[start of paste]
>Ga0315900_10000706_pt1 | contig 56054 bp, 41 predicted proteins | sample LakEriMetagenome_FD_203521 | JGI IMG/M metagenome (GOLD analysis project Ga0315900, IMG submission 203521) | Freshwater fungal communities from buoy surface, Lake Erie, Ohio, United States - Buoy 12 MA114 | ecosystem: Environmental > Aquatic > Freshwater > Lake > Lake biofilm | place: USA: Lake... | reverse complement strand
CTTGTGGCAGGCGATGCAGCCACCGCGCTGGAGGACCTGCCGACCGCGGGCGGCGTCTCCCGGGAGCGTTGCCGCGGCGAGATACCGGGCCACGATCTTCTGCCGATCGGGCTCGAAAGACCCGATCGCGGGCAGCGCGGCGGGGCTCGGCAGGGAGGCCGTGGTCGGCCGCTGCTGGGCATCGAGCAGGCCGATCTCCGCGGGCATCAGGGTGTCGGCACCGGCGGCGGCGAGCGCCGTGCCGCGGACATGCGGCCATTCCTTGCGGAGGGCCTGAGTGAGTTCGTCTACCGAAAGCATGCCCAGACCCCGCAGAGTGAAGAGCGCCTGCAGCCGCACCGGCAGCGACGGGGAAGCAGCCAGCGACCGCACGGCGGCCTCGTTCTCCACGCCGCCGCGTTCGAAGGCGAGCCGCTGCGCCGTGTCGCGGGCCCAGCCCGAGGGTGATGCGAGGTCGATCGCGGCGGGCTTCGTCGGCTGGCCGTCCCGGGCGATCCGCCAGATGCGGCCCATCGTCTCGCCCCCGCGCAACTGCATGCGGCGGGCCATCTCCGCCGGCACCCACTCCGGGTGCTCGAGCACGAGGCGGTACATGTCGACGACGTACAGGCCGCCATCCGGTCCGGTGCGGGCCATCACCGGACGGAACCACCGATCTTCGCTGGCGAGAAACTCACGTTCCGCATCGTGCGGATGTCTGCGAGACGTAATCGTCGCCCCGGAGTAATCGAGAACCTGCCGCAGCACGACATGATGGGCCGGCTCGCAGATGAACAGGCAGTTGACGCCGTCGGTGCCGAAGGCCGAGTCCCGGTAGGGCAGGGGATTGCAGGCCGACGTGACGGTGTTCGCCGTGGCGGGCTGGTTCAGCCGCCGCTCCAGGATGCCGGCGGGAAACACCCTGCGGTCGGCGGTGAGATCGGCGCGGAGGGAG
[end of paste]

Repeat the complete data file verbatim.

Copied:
>Ga0315900_10000706_pt1 | contig 56054 bp, 41 predicted proteins | sample LakEriMetagenome_FD_203521 | JGI IMG/M metagenome (GOLD analysis project Ga0315900, IMG submission 203521) | Freshwater fungal communities from buoy surface, Lake Erie, Ohio, United States - Buoy 12 MA114 | ecosystem: Environmental > Aquatic > Freshwater > Lake > Lake biofilm | place: USA: Lake... | reverse complement strand
CTTGTGGCAGGCGATGCAGCCACCGCGCTGGAGGACCTGCCGACCGCGGGCGGCGTCTCCCGGGAGCGTTGCCGCGGCGAGATACCGGGCCACGATCTTCTGCCGATCGGGCTCGAAAGACCCGATCGCGGGCAGCGCGGCGGGGCTCGGCAGGGAGGCCGTGGTCGGCCGCTGCTGGGCATCGAGCAGGCCGATCTCCGCGGGCATCAGGGTGTCGGCACCGGCGGCGGCGAGCGCCGTGCCGCGGACATGCGGCCATTCCTTGCGGAGGGCCTGAGTGAGTTCGTCTACCGAAAGCATGCCCAGACCCCGCAGAGTGAAGAGCGCCTGCAGCCGCACCGGCAGCGACGGGGAAGCAGCCAGCGACCGCACGGCGGCCTCGTTCTCCACGCCGCCGCGTTCGAAGGCGAGCCGCTGCGCCGTGTCGCGGGCCCAGCCCGAGGGTGATGCGAGGTCGATCGCGGCGGGCTTCGTCGGCTGGCCGTCCCGGGCGATCCGCCAGATGCGGCCCATCGTCTCGCCCCCGCGCAACTGCATGCGGCGGGCCATCTCCGCCGGCACCCACTCCGGGTGCTCGAGCACGAGGCGGTACATGTCGACGACGTACAGGCCGCCATCCGGTCCGGTGCGGGCCATCACCGGACGGAACCACCGATCTTCGCTGGCGAGAAACTCACGTTCCGCATCGTGCGGATGTCTGCGAGACGTAATCGTCGCCCCGGAGTAATCGAGAACCTGCCGCAGCACGACATGATGGGCCGGCTCGCAGATGAACAGGCAGTTGACGCCGTCGGTGCCGAAGGCCGAGTCCCGGTAGGGCAGGGGATTGCAGGCCGACGTGACGGTGTTCGCCGTGGCGGGCTGGTTCAGCCGCCGCTCCAGGATGCCGGCGGGAAACACCCTGCGGTCGGCGGTGAGATCGGCGCGGAGGGAG